Since our last TCPA update at the end of August, the biggest news has obviously been the Marks v. Crunch case – you can read our thoughts on that case here. But that was not the only meaningful case decided in the last month or so. Decisions continue to roll in on critical issues such as class certification, the definition of an ATDS, and the viability of negotiated settlements. Below are the most notable cases for this review period. The decisions are listed by issue category in alphabetical order.
Ever since the D.C. Circuit’s ruling six months ago in ACA Int’l v. FCC, 885 F.3d 687 (D.C. Cir. 2018), which invalidated the FCC’s interpretation of an Automatic Telephone Dialing System (“ATDS”), a consensus had been growing. Led by the Third Circuit in Dominguez v. Yahoo, Inc., 894 F.3d 116 (3d Cir. 2018), many courts nationwide have found that the ACA opinion invalidates all of the FCC’s previous ATDS definitions and stands for the proposition that an ATDS is a system that uses a random or sequential number generator. But because things can never be that easy in the TCPA space, the Ninth Circuit created a circuit split last week with its decision in Marks v. Crunch San Diego, LLC, 2018 U.S. App. LEXIS 26883 (9th Cir. Sept. 20, 2018).
If you have seen members of the TCPA plaintiffs’ bar sweating a bit more than usual lately, it’s not just the summer heat—they’re probably concerned about the steady stream of positive cases for the defense bar over the past month. Since our last update, a considerable number of new TCPA decisions have come out, including several circuit level decisions. And while not every case discussed in this edition of the TCPA Case Law Review went the way of the defendants, a clear tendency this summer is for courts to rule against TCPA class action plaintiffs. Let’s hope this is one trend that continues after Labor Day.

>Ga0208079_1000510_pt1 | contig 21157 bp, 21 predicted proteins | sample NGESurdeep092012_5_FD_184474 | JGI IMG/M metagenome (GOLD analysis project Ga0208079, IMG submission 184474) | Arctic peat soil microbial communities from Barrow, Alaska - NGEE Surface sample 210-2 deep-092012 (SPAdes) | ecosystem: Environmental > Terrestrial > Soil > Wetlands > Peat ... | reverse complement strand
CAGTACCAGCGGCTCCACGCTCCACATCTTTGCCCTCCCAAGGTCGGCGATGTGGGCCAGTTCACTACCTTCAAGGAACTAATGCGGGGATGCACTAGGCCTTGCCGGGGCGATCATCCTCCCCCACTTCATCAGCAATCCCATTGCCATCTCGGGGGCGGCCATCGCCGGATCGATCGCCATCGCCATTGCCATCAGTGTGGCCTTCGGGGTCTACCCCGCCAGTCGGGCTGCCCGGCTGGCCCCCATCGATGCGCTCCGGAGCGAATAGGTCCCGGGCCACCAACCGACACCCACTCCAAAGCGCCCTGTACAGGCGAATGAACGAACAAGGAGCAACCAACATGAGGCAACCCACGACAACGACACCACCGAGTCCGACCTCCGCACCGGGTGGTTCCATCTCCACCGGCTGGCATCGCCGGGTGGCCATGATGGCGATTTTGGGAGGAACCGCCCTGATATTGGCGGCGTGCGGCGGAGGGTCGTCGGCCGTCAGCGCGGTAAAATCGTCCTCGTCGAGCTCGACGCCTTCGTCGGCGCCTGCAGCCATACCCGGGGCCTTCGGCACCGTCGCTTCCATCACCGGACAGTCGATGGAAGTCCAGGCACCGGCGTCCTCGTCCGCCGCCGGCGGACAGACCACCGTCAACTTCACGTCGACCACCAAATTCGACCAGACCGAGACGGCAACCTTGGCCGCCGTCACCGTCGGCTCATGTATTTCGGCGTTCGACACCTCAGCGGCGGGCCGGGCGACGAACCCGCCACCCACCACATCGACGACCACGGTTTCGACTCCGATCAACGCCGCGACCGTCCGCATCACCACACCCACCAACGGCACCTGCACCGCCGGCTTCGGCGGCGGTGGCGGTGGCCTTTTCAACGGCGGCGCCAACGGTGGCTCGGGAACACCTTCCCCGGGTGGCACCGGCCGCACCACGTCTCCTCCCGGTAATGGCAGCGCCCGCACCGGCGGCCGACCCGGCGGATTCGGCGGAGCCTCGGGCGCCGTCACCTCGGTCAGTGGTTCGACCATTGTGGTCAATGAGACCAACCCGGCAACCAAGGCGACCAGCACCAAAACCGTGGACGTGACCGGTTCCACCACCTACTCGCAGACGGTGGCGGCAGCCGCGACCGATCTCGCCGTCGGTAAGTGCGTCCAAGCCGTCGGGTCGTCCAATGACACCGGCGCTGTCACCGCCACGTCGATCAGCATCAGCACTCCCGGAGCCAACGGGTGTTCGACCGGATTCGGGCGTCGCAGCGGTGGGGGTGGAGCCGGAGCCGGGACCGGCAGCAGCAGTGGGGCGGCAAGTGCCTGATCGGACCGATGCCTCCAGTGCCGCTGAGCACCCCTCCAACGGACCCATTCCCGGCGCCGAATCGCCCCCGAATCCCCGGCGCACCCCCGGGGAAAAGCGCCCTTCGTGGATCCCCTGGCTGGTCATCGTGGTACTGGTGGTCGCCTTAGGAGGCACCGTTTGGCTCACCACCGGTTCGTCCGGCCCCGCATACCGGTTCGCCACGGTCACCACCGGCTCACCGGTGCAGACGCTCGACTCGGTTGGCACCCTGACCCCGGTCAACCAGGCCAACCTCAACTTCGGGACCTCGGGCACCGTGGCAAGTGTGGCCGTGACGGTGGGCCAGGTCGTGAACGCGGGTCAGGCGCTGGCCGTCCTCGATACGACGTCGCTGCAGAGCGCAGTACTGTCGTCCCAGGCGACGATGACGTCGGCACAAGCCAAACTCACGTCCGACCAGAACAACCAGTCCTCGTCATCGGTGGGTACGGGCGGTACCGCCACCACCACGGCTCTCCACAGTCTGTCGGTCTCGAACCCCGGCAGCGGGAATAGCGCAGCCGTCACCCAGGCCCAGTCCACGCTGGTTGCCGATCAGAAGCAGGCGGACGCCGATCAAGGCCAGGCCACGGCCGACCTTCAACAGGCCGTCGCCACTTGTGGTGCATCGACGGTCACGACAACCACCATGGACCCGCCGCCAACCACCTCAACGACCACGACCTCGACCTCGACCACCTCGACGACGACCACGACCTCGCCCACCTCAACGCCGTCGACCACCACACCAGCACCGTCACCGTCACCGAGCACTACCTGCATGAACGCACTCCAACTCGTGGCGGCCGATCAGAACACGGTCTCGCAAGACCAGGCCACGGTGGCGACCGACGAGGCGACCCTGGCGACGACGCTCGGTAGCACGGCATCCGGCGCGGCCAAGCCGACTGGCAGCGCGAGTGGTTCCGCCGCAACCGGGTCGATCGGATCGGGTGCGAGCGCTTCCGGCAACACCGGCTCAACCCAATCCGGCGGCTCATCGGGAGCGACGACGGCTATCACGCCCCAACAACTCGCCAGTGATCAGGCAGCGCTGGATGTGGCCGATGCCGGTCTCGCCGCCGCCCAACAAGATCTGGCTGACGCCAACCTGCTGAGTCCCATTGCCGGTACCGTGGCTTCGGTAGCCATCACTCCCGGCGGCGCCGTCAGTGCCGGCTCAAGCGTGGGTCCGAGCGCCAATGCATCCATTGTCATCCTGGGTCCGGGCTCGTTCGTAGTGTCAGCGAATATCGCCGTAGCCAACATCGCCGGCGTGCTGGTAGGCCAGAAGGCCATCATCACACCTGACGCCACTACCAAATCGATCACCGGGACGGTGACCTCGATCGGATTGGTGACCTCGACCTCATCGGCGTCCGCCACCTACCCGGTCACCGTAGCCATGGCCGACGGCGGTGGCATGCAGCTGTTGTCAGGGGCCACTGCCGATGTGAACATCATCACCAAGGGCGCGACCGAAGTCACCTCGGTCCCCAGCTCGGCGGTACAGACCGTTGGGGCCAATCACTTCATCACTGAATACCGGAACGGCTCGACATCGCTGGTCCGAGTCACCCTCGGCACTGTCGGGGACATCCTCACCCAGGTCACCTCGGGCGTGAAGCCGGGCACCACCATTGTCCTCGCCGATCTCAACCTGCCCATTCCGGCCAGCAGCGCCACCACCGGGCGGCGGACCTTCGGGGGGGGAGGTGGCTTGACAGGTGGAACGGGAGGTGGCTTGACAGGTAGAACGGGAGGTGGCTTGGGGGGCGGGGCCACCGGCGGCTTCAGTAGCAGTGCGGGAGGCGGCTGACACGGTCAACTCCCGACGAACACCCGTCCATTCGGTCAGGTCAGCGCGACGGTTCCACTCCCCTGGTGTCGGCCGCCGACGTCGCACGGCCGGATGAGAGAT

On August 9, 2018, the United States District Court for the Northern District of Alabama agreed with the Second Circuit Court of Appeals decision in Reyes v. Lincoln Auto. Fin. Servs., 861 F.3d (2d Cir. 2017), which held that contractual consent to be contacted by an automatic telephone dialing system (“ATDS”) could not (and cannot) be unilaterally revoked because the consent formed part of a bargained-for exchange in the contract. The Second Circuit’s ruling was favorable for companies seeking clarification on consent revocation issues that exist with respect to claims brought under the Telephone Consumer Protection Act (“TCPA”).
The TCPA continues to generate significant case law nationwide. Since our last published update on June 5, 2018, there have been several significant decisions that all TCPA defense practitioners should be aware of. As always, we will continue to keep you apprised of developments going forward. The decisions are listed by issue category in alphabetical order.
Continue Reading TCPA Case Law Review (Vol. 3)
Just when you thought it was safe to open your e-mail again without being inundated with updated privacy policies, here comes the California Consumer Privacy Act of 2018 (“CCPA”). The new law, which goes into effect on January 1, 2020, will expand the privacy rights of California residents and bring some of the EU’s widely discussed General Data Protection Regulation (“GDPR”) to the United States. There will be lots to talk about over the next year and a half as companies gear up for compliance, but here are some key features to be aware of: